The Basics of an Effective Job Search
You've come to a critical decision: It's time to look for a new job, something you haven't done in a few years. But where do you begin? Before you do, follow our five basic steps to launching a job search.
1. Take a Personal Inventory
Write a list of what you have accomplished in the workplace over the last 10 to 15 years, along with the skills you have that an employer would want. Since you last wrote a resume, have you accomplished or learned anything new, especially technology skills? Did you improve your "soft" skills, such as interpersonal communication and management or leadership?
How do those skills and accomplishments support the value you would bring to an employer? To be sure, review several job descriptions for the type of job you want. See what words and phrases they have in common. Then, figure out which of your skills most closely match the job you’re seeking.
2. Put the Web to Work for You
Most major online job boards let you set up automatic search agents, which send you email alerts when new jobs are posted that fit your specified keywords and geographical profile.
In addition, there are sites that search all online job boards (and other employment resources) for you, and post timely updates of all the listings. Put these online searchers to work for you while you’re ramping up your job search.
Do you have an online profile on a networking site? Make sure it’s complete and up to date. The online profile, if it’s accurate and explains your value proposition and experience, can serve in place of a resume until you complete one.
3. Write Your Basic Resume
Start with a basic resume that contains all your important information in a complete and well-written manner. In some cases, the basic resume will be the one you send out. In other cases, you will want to edit the wording a bit to match a particular employer’s terminology or emphasize certain skills over others.
Make sure your Objective or Professional Summary, which is placed right under your contact information, reflects your value proposition and promotes your skills and background to employers.
Then, detail your most recent job experience (if you’re a recent graduate and don’t have much experience, lead with your education). Make sure your accomplishments in those roles help support your Objective or Professional Summary.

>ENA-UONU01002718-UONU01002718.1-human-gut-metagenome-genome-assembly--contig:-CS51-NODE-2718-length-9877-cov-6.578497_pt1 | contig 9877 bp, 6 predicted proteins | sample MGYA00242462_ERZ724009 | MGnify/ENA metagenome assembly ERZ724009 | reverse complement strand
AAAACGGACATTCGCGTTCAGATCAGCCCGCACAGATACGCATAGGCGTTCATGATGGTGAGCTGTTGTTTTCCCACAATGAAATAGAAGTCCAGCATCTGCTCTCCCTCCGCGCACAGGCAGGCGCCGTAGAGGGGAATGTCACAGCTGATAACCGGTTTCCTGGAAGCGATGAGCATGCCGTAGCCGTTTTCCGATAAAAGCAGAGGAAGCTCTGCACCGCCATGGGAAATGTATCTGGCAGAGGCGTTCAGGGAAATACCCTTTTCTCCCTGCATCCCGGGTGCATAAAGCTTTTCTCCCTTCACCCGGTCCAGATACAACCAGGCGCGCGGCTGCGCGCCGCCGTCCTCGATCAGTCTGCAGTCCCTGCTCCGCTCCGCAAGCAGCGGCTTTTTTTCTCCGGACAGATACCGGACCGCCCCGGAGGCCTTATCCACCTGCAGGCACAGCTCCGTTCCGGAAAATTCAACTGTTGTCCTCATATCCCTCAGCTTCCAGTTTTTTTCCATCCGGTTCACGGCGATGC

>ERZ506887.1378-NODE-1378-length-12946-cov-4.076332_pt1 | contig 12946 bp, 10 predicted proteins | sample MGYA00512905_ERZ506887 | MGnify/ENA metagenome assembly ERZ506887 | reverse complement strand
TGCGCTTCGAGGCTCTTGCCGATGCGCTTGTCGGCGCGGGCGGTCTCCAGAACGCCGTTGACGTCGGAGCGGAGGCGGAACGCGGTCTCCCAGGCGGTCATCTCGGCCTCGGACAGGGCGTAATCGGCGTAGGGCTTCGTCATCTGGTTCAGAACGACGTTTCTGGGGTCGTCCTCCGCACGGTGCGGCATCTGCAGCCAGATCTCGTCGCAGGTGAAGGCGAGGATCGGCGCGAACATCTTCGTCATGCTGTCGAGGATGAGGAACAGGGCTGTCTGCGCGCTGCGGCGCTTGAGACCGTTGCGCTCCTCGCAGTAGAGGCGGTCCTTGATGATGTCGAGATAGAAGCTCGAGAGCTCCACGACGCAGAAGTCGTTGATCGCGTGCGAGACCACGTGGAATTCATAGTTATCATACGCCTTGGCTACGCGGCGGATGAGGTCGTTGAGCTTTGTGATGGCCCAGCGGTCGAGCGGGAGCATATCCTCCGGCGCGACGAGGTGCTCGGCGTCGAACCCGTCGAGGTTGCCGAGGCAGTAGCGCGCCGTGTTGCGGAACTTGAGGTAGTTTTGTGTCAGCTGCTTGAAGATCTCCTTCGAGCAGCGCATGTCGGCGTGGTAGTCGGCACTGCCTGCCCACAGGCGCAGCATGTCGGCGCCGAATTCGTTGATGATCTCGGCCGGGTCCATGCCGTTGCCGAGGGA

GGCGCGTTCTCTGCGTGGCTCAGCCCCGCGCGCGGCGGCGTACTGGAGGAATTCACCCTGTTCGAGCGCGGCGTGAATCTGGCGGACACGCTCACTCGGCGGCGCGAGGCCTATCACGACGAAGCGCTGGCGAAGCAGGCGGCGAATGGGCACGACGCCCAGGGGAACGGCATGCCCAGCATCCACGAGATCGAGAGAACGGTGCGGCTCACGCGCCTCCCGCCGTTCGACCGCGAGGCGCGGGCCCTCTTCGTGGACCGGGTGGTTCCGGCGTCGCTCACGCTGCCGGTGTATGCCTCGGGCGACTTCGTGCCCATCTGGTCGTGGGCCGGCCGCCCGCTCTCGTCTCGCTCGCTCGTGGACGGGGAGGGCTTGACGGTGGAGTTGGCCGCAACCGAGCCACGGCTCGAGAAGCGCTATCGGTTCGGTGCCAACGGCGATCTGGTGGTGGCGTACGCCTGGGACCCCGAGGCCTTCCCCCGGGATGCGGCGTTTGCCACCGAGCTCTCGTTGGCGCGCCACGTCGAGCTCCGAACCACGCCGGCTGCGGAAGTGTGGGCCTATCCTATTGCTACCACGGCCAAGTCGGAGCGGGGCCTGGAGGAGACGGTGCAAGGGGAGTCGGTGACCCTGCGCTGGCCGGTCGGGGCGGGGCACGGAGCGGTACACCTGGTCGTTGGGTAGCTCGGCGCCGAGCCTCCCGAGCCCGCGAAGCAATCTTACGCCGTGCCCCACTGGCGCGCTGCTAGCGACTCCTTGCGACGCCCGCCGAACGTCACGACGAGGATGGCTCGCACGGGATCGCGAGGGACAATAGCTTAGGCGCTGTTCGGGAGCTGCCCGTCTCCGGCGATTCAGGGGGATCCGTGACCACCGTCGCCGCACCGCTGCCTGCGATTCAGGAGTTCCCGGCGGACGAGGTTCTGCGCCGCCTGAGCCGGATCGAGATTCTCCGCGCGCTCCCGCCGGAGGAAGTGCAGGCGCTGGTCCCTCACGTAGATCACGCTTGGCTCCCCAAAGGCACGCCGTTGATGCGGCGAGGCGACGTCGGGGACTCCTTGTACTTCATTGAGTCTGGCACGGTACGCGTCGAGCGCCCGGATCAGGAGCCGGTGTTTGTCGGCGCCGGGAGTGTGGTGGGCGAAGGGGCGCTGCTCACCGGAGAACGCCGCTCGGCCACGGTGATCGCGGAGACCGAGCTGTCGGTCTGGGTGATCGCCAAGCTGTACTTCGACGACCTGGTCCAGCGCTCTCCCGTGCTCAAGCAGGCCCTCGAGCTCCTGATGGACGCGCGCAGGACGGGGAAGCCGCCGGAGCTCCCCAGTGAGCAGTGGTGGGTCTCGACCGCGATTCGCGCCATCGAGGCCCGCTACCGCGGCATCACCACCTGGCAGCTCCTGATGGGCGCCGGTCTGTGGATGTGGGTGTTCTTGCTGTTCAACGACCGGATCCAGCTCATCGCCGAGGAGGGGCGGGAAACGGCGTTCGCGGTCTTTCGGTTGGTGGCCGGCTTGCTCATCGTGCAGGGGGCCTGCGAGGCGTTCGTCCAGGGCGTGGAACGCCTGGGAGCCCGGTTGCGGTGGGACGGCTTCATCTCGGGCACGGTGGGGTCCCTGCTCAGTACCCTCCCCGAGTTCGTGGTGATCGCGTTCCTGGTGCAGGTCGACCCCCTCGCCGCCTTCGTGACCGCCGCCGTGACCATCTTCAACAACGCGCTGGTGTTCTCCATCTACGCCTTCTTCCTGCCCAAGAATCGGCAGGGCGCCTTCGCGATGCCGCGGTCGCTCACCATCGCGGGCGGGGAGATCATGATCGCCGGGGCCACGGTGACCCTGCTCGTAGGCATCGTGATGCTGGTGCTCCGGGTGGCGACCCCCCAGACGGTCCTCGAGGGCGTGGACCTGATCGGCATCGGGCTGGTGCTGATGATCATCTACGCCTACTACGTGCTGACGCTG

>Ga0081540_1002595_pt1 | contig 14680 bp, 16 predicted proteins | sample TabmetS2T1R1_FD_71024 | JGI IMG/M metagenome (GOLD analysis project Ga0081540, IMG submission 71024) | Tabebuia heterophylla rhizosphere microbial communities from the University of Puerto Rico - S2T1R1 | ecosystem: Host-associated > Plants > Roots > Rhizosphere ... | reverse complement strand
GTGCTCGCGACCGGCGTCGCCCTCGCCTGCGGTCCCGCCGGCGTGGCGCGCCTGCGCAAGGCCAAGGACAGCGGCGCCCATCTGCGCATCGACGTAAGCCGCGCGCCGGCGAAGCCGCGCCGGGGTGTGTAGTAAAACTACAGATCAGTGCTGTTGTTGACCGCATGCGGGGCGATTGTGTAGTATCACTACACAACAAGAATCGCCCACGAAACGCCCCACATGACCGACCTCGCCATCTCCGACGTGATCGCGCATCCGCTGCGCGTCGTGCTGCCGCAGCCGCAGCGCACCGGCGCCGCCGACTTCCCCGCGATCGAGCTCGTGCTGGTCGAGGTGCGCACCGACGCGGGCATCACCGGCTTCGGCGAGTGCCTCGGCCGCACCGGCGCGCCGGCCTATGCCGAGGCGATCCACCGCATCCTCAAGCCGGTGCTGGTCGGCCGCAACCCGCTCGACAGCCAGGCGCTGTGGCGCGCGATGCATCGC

4. Write Your Basic Cover Letter
Once you have your basic resume, craft a basic cover letter that can serve as a template for each customized cover letter you will send to employers. In your basic cover letter, list your most relevant and impressive skills or experiences.
Once you have a particular job in mind, you can just edit the wording to match the employer’s terminology and highlight the skills you want the reader to focus on most.
5. Update Your References
Be sure you have three references that can back up the information on your resume. Contact them to make sure they’re willing to offer glowing references, and double-check their contact information to ensure it's current. If you have an online profile, it’s also a good idea to provide them with its address so they can refresh their memories about your background, and perhaps even write an online recommendation.
When You’re Ready
Your resume is your ticket to a new job or career, and can serve as a blueprint for your personal career marketing strategy. Following these five steps will help make your job search less stressful once you have a strong command of what you can offer an employer, what employers are looking for, and how you can bring those two worlds together. In short, you should be prepared to answer an employer’s all-important question: Why should I hire you?
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Beginner's Guide to the Job Search Process